On April 18, Ira Neimark, retired Chairman and CEO of Bergdorf Goodman died. Ira was 97 years young. Ira was a legend in the industry particularly in the luxury genre. He was, in fact, a prime mover in what is today\’s luxury department store niche. He transformed Bergdorf Goodman from a store where \”blue haired ladies\” lunched (his characterization) to a world-renowned modern and contemporary platform for design and style. Many of today\’s most famous iconic designers credit Ira and Bergdorf with facilitating their early and lasting success.
I met Ira over a decade ago at an industry event and invited him to be a guest speaker at my Retailing Leadership course at Columbia\’s Business School. Not only did he enthusiastically agree to speak, he went on to do so each semester for years on end. He, at some point early on, revealed to me that he had served briefly as an Adjunct Professor at Columbia years ago but had not been asked back because he was \”too tough.\” I can easily relate as one of Ira\’s conditions of serving as a guest speaker was that all of my students had to dress properly for him. I argued successfully on my students\’ behalf by telling Ira that I had a hard-enough time at Columbia for the fact that I took attendance let alone imposed a dress code. He graciously demurred but never failed to point out a particularly well-dressed student, whether male or female at the beginning of each of his sessions.
Tough as nails, yes, but a true sweetheart inside, he always came to my class impeccably dressed and armed with a meticulously prepared set of remarks. He also never failed to invite students to reach out to him \”one- on-one\” seeking advice and networking opportunities. He would always recount his own pathway to success which began at age 17 as an Assistant Door Boy at Bonwit Teller on Fifth Avenue. This, coupled with having had the benefit of a long list of highly esteemed retail mentors. \”Find a company you feel you would want to associate with. Offer to sweep the floors if that\’s what it takes to receive a job offer and then work your way up the ladder with the help of someone who will help guide you, as he himself had done.\”
He was a passionate proponent of old school retailing: great highly differentiated assortments, great merchandise presentation, the highest caliber of customer service, all with a backdrop of intense inventory and expense management. Ira was a devoted but pragmatic perfectionist and a vigorous competitor. He only had one door to work with at Bergdorf Goodman in contrast with the Bloomingdale, Saks and Neiman Marcus extensive real estate portfolios, but he made that one door \”the place\” for designers\’ assortments. Ira and Bergdorf became a force of nature in the luxury industry.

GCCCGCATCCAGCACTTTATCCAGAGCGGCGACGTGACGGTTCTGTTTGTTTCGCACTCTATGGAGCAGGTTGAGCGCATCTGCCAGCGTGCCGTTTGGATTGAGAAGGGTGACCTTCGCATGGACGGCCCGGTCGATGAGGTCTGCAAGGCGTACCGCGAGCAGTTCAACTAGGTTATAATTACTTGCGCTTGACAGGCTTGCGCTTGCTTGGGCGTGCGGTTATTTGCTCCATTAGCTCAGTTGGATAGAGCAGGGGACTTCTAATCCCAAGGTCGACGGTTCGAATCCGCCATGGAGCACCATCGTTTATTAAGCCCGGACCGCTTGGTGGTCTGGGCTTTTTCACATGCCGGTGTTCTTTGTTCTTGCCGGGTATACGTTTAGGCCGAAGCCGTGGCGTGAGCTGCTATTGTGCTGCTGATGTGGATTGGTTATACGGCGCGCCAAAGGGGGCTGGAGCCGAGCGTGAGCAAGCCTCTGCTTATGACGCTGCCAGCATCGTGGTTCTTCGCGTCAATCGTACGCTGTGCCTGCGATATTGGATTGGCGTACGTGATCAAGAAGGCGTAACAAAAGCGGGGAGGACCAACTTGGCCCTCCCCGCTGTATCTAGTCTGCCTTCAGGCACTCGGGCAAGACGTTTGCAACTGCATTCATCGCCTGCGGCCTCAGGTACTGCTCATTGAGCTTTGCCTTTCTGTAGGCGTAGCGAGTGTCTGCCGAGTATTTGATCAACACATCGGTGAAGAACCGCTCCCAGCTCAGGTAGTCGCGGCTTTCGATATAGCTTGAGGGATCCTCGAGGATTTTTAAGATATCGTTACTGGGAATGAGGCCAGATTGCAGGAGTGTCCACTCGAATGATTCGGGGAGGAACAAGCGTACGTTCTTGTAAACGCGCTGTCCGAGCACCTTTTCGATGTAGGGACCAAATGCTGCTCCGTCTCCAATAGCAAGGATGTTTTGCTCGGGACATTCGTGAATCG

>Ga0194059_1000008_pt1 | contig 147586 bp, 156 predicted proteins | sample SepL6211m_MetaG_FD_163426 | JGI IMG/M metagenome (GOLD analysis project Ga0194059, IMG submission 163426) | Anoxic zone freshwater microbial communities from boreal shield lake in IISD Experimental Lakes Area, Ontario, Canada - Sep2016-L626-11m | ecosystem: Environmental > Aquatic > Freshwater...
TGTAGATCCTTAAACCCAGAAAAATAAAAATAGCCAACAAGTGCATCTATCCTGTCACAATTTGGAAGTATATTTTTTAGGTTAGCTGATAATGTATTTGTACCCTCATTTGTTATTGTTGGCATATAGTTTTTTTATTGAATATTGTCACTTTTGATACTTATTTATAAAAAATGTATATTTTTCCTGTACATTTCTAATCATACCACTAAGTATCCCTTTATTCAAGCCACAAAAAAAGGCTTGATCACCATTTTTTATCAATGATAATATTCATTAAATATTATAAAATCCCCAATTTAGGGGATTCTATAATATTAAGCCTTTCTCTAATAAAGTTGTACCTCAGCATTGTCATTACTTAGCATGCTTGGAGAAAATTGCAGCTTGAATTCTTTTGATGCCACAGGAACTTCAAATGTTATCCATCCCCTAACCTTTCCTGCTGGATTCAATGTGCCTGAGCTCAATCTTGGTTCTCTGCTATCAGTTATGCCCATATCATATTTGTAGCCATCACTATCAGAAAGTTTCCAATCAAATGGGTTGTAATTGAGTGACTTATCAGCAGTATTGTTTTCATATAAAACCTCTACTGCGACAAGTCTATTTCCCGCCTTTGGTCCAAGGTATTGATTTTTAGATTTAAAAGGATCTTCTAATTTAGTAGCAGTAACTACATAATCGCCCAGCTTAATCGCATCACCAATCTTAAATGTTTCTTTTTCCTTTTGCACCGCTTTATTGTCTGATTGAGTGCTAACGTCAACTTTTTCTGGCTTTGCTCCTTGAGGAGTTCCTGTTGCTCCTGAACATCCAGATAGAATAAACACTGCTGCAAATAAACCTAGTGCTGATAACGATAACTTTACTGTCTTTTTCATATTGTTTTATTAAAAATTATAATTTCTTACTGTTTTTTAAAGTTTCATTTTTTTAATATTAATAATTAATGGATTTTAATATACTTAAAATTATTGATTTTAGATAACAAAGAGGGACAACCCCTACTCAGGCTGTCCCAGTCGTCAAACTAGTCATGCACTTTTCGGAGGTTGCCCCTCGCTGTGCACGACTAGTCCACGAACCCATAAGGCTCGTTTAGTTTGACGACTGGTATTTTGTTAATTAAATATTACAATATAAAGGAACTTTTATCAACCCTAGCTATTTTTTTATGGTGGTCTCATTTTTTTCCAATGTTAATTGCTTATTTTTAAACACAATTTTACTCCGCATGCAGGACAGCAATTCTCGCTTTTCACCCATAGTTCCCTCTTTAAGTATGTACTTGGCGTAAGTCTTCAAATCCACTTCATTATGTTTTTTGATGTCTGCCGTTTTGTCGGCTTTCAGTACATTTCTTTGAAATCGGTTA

Ira Neimark \”forgot\” more about the luxury retail business than most who run this rarified channel will ever know. He was unyielding in his insistence that Bergdorf Goodman be viewed as the gold standard in presentation and customer service. In retirement he would often complain to all who would listen of what he viewed as examples of the decline and fall of the industry. Automated switchboards, invisible, ungracious and less than knowledgeable sales associates were all his pet peeves. How could anyone who heard him speak about the state of the industry disagree?
Soon after I met Ira he asked me about the prospect of his writing a book about his experiences. Along with many others in his circle of friends and admirers, I enthusiastically supported his next career as an author. Ira in fact went on to write five books, many of which I had the privilege of viewing and commenting on while in draft form. He has left a legacy for all to see and benefit from. Ira became somewhat of a close friend, emailing me regularly with observations and suggestions when he wasn\’t guest lecturing.
All who knew and worked with Ira will miss him dearly.